The original rink was 25 feet by 60 feet and every year it got better and better as more kids in the neighborhood started skating on it and more parents got involved with building it. Eventually, they bought their neighbor's house and extended the rink another 20 feet to make the rink bigger as the boys got bigger.
"It became known as the Center of Excellence for the neighborhood. We used pressure treated lumber and built boards and even added professional lighting one year. It was quite a thing of beauty, I would say," Rich said proudly.
While the McLeods used it the most, it wasn't unusual for there to be as many as 20 kids on the ice. Their rink became so popular they bought different colored jerseys so the kids could organize nightly 3-on-3 tournaments and even converted part of their garage into a locker room to keep the gear and melted snow out of the house.
"Pretty much every night, one of us had to be out there because there would be fighting. They were all very competitive - a lot of stick swinging and shoving into the snowbank and glove dropping," said Judi.
"The penalty box got a lot of use at our rink," Rich interrupted.
"Yes, we actually built a penalty box out of the snow," Judi said.
"Usually it was Mikey chasing Ryan around the rink and Mikey would be going crazy because…that's just who he is!" Rich said with a laugh. "But, I really think that's where the boys learned how to play with the puck because they were always in small quarters because there were lots of kids and they had to learn how to protect it and stickhandle."
Matt recalls those nights on the backyard rink vividly.
"Mikey, being the crazy competitor that he is, refused to lose and would never let the game end. We would always be out there way past our bedtime, always playing to one more goal…one more goal," he explained. "If you did end up finally beating him, you could count on a thrown stick at your shins and the definite possibility of a couple punches thrown at your cage. Don't count on him ever getting into a real fight though. Finally, good ol' Judi would barge out there and that would be the end of it until we came out the next day and did it all over again."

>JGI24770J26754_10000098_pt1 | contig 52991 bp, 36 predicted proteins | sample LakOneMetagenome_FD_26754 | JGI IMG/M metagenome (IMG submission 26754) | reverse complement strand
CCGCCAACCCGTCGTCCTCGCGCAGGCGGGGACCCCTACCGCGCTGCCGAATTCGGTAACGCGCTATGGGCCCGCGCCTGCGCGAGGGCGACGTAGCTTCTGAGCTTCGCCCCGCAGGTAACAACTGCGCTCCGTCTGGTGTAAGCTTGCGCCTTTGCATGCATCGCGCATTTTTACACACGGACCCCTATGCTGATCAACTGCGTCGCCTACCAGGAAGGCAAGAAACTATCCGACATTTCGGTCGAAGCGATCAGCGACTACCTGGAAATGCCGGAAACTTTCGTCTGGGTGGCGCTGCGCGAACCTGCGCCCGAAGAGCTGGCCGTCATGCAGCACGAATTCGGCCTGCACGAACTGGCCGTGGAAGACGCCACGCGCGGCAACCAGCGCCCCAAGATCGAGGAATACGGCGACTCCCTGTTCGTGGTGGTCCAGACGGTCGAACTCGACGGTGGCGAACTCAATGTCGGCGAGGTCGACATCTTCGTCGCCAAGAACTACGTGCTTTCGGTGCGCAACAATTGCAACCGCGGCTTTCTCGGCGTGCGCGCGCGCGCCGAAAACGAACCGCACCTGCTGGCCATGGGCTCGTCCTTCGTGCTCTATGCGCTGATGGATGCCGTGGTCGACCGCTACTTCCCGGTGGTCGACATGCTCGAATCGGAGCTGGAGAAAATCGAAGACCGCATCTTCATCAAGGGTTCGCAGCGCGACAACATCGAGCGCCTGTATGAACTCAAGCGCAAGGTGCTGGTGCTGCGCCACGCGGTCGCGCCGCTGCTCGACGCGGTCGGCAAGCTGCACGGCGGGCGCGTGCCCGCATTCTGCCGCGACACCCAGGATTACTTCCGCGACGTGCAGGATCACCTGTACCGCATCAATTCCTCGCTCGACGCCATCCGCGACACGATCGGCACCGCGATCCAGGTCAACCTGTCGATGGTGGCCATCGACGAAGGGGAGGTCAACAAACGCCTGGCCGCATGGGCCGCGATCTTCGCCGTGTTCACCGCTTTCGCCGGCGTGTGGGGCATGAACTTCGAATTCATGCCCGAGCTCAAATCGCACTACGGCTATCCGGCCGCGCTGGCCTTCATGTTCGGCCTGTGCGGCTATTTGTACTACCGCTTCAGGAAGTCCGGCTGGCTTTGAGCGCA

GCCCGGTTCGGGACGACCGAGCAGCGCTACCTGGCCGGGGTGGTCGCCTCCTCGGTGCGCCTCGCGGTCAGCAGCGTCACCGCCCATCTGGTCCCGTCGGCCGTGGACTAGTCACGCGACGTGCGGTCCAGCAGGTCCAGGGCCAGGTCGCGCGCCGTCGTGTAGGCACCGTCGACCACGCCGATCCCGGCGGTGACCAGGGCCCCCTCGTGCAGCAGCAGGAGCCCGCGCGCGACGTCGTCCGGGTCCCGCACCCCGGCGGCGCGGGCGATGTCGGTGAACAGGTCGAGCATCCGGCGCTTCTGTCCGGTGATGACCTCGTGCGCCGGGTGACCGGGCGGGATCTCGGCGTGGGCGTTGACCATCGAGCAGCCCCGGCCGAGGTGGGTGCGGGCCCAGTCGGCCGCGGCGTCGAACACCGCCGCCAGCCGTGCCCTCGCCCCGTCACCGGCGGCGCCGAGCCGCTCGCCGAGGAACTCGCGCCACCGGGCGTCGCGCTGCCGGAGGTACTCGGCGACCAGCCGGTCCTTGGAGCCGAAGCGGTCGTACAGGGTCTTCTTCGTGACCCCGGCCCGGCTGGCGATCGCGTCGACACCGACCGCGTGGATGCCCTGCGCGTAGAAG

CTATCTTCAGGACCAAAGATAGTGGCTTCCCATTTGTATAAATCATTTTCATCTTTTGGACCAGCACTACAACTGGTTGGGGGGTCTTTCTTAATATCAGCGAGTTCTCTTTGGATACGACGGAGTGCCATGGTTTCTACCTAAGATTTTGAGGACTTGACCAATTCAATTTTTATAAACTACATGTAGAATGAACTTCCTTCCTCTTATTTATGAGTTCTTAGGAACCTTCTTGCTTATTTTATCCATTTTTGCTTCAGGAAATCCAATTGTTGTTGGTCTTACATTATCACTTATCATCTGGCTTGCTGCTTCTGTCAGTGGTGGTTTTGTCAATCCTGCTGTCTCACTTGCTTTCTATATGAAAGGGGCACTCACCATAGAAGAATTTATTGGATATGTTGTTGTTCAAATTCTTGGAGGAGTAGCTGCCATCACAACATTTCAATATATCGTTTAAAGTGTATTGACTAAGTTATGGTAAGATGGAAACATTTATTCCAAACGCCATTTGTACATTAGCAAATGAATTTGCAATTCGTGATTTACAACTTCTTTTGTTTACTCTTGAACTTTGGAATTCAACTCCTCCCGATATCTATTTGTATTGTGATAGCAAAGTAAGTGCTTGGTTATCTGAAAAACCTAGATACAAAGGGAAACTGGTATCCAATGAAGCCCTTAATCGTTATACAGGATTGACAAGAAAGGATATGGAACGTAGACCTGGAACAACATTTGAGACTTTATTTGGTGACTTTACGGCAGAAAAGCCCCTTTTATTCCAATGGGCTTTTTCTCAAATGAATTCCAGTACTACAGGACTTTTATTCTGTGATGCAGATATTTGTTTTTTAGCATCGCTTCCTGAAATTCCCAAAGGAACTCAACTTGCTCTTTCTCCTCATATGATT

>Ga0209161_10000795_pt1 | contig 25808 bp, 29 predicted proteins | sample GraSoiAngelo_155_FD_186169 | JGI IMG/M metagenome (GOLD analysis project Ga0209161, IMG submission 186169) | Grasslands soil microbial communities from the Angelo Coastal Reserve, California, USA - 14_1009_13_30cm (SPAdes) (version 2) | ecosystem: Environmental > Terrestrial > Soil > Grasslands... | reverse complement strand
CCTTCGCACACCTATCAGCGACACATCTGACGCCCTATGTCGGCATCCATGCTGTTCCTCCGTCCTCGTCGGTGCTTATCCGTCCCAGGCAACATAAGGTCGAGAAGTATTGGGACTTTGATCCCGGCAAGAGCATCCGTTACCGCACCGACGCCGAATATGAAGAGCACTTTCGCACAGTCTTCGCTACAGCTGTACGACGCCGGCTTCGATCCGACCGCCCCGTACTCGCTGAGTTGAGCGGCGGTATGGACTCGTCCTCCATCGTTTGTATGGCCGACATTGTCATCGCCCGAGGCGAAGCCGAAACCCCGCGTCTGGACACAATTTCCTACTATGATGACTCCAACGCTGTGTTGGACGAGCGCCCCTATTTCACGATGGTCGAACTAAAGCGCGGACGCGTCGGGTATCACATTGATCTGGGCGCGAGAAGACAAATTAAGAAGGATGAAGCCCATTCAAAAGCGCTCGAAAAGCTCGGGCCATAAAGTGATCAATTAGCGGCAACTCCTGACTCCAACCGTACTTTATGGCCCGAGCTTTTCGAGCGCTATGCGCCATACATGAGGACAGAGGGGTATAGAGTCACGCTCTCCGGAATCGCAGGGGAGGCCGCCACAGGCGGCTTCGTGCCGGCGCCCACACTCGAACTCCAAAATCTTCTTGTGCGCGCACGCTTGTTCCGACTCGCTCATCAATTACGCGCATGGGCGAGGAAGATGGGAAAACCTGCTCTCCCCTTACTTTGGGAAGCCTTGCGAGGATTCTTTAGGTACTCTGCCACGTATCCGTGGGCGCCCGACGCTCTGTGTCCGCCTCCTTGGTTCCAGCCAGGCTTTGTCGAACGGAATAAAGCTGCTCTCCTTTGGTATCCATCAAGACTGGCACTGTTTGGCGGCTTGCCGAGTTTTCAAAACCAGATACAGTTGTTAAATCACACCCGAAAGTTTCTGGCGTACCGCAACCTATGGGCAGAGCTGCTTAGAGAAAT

Mike remembers it much the same.
"We always had the whole neighborhood over. People would just drop in and we'd end up having these huge games and me and my brothers would always fight…We fought pretty much every time we went out there," he said with a smirk. "I remember that I hated losing - I still do - so I always just wanted to be on the ice and score goals and help my team win…and beat my brothers."
As he participates in his first NHL training camp, the coaching and development staff will focus on harnessing that competitive spirit and teaching him how to use his speed to his advantage.
"He has great speed especially through neutral ice and I find that his speed with the puck is as fast without it and that's hard to do," explained Fitzgerald. "We have to help him learn how to change gears. Fast is fast, but sometimes you need to be deceptive and change gears - go 80 miles an hour and then kick it into gear and jump up to 100. That's something we'll try to help him understand better."
Fitzgerald added: "His natural habit is to go, go, go and that's a good thing because he doesn't have to think about it. He just does it instinctively and we don't want to take that away from him."